Why are GET requests returning JSON disallowed by default?

As part of the ASP.NET MVC 2 Beta 2 update, JSON GET requests are disallowed by default. It appears that you need to set the JsonRequestBehavior field to JsonRequestBehavior.AllowGet before returning a JsonResult object from your controller.

public JsonResult IsEmailValid(...)
    JsonResult result = new JsonResult();

    result.Data = ..... ;
    result.JsonRequestBehavior = JsonRequestBehavior.AllowGet;

    return result;

What is the reasoning behind this? If I am using JSON GET to try and do some remote validation, should I be using a different technique instead?


Thank you for visiting the Q&A section on Magenaut. Please note that all the answers may not help you solve the issue immediately. So please treat them as advisements. If you found the post helpful (or not), leave a comment & I’ll get back to you as soon as possible.

Method 1

The reason for the DenyGet default is on MSDN with a link to Phil Haack’s blog for further details. Looks like a Cross-Site scripting vulnerability.

Method 2

HTTP GET is disabled by default as part of ASP.NET’s Cross-Site Request Forgery (CSRF/XSRF) protections. If your web services accept GET requests, then they can be vulnerable to 3rd party sites making requests via <script /> tags and potentially harvesting the response by modifying JavaScript setters.

It is worth noting however that disabling GET requests is not enough to prevent CSRF attacks, nor is it the only way to protect your service against the type of attack outlined above. See Robust Defenses for Cross-Site Request Forgery for a good analysis of the different attack vectors and how to protect against them.

Method 3

I also had your problem when I migrated my MVC website from Visual Studio 2008 to Visual Studio 2010.

The main aspx is below, it has an ViewData which calls a Category Controller in order to fill up ViewData[“Categories”] with SelectList collection. There’s also a script to call a Subcategory Controller to fill up the second combo with javascript. Now I was able to fix it adding up AlloGet attribute on this second controller.

Here’s the aspx and javascript

<script type="text/javascript" src="../../Scripts/jquery-1.4.1.min.js"></script>
<script type="text/javascript">
$(document).ready(function () {
$("#CategoryId").change(function () {

    var categoryId = $(this)[0].value;

    $("#ctl00_MainContent_SubcategoryId").append("<option value=''>-- select a category --</option>");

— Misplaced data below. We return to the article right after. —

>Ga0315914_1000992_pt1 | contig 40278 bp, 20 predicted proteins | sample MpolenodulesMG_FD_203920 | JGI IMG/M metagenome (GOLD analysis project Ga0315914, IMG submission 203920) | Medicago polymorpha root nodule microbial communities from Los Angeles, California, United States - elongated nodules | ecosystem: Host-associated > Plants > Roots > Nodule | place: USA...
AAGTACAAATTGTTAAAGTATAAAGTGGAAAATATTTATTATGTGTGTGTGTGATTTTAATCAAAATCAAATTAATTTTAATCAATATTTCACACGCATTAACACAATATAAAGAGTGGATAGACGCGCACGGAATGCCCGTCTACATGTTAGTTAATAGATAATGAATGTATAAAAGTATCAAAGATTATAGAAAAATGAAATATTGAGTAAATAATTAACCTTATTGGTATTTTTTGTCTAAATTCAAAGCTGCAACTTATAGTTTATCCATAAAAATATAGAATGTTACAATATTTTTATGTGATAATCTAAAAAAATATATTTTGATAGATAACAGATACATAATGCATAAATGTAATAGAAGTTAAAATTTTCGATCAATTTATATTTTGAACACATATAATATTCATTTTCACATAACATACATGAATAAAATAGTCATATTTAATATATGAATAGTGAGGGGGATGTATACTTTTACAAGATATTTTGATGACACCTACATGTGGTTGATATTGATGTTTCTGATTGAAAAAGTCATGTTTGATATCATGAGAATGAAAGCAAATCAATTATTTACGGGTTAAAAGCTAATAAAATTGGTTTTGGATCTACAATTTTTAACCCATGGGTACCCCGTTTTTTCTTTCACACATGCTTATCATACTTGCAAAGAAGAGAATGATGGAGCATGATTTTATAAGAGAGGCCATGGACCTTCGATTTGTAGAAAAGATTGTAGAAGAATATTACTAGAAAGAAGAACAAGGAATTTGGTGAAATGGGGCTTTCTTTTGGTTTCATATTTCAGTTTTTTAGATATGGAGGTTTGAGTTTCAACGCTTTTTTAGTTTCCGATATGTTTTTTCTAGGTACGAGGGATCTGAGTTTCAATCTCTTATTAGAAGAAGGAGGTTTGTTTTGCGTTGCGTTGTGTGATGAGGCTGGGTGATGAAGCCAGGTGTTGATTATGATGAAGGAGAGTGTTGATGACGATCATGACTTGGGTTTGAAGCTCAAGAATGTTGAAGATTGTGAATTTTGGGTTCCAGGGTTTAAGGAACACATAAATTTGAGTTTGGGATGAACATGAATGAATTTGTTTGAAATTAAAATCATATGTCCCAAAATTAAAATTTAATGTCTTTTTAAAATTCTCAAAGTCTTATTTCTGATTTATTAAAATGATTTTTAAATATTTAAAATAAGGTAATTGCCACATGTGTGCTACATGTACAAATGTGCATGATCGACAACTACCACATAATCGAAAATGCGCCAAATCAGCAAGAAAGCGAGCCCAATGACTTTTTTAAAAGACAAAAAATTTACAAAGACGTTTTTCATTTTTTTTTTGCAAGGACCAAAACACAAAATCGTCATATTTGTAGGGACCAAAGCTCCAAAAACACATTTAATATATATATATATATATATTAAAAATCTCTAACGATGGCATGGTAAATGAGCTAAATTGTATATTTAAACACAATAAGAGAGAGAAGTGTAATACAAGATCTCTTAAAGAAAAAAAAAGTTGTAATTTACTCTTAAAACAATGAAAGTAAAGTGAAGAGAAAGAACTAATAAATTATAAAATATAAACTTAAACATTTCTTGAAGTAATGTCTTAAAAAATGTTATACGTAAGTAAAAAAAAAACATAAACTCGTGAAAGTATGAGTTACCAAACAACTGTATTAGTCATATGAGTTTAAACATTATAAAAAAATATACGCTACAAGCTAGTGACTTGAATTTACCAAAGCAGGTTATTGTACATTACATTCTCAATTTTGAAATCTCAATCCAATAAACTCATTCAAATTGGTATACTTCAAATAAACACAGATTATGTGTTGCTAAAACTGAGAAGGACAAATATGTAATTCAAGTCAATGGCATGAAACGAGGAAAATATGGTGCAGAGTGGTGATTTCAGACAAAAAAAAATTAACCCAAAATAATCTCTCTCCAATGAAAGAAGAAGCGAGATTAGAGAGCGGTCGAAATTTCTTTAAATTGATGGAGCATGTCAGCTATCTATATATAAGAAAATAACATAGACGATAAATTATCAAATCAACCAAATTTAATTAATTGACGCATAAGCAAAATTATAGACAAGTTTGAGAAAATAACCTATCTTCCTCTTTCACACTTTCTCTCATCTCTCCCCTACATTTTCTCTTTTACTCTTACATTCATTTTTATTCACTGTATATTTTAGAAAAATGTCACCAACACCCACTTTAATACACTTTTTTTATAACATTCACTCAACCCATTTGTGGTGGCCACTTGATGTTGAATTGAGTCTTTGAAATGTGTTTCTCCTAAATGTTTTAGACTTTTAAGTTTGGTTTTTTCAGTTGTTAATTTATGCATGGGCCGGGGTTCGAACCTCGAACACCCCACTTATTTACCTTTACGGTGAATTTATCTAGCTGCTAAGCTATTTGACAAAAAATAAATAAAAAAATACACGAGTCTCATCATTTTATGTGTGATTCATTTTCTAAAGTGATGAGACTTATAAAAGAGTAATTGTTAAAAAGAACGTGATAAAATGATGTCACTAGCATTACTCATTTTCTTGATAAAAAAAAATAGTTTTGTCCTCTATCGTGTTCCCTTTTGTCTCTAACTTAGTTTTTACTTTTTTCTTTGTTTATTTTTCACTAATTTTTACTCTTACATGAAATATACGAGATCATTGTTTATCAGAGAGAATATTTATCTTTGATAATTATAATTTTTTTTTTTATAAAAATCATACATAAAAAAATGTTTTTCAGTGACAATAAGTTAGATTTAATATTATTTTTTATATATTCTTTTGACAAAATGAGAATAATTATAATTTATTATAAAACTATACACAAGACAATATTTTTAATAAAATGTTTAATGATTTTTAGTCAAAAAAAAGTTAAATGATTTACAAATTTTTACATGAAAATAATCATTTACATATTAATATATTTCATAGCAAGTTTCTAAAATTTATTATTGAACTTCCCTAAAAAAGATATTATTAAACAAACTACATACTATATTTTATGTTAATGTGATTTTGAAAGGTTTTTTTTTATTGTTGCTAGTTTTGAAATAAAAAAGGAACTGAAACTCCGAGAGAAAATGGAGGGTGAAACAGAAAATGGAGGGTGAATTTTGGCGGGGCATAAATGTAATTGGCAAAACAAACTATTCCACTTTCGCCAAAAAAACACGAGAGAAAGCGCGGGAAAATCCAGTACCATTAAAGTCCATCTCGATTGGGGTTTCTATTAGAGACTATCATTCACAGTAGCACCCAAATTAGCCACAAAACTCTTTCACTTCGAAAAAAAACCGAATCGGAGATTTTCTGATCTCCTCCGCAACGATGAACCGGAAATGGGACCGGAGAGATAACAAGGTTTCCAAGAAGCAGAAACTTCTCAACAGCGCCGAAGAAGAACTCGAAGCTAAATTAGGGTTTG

var url = "/Subcategory/Subcategories/" + categoryId;

    $.getJSON(url, { "selectedItem": "" }, function (data) {
        $.each(data, function (index, optionData) {
            $("#ctl00_MainContent_SubcategoryId").append("<option value='" + optionData.SubcategoryId + "'>" + optionData.SubcategoryName + "</option>");
        //feed our hidden html field
        var selected = $("#chosenSubcategory") ? $("#chosenSubcategory").val() : '';


<% using (Html.BeginForm()) {%>
<label for="CategoryId">Category:</label></td>
<%= Html.DropDownList("CategoryId", (SelectList)ViewData["Categories"], "--categories--") %>
<%= Html.ValidationMessage("category","*") %>
<label class="formlabel" for="SubcategoryId">Subcategory:</label><div id="subcategoryDiv"></div>
<%=Html.Hidden("chosenSubcategory", TempData["subcategory"])%>
<select id="SubcategoryId" runat="server">
</select><%= Html.ValidationMessage("subcategory", "*")%>
<input type="submit" value="Save" />

here’s my controller for subcategories
public class SubcategoryController : Controller
    private MyEntities db = new MyEntities();

    public int SubcategoryId { get; set; }
    public int SubcategoryName { get; set; }
    public JsonResult Subcategories(int? categoryId)
            if (!categoryId.HasValue)
                categoryId = Convert.ToInt32(RouteData.Values["id"]);
            var subcategories = (from c in db.Subcategories.Include("Categories")
                                 where c.Categories.CategoryId == categoryId && c.Active && !c.Deleted
                                  && c.Categories.Active && !c.Categories.Deleted
                                 orderby c.SubcategoryName
                                 select new { SubcategoryId = c.SubcategoryId, SubcategoryName = c.SubcategoryName }
            //just added the allow get attribute
            return this.Json(subcategories, JsonRequestBehavior.AllowGet);
        catch { return this.Json(null); }


Method 4

I don’t know if this is the reason they chose to change that default, but here’s my experience:

When some browsers see a GET, they think they can cache the result. Since AJAX is usually used for small requests to get the most up-to-date information from the server, caching these results usually ends up causing unexpected behavior. If you know that a given input will return the same result every time (e.g. “password” cannot be used as a password, no matter when you ask me), then a GET is just fine, and browser caching can actually improve performance in case someone tries validating the same input multiple times. If, on the other hand, you expect a different answer depending on the current state of the server-side data (“myfavoriteusername” may have been available 2 minutes ago, but it’s been taken since then), you should use POST to avoid having the browser thinking that the first response is still the correct one.

All methods was sourced from stackoverflow.com or stackexchange.com, is licensed under cc by-sa 2.5, cc by-sa 3.0 and cc by-sa 4.0

0 0 votes
Article Rating
Notify of

Inline Feedbacks
View all comments
Would love your thoughts, please comment.x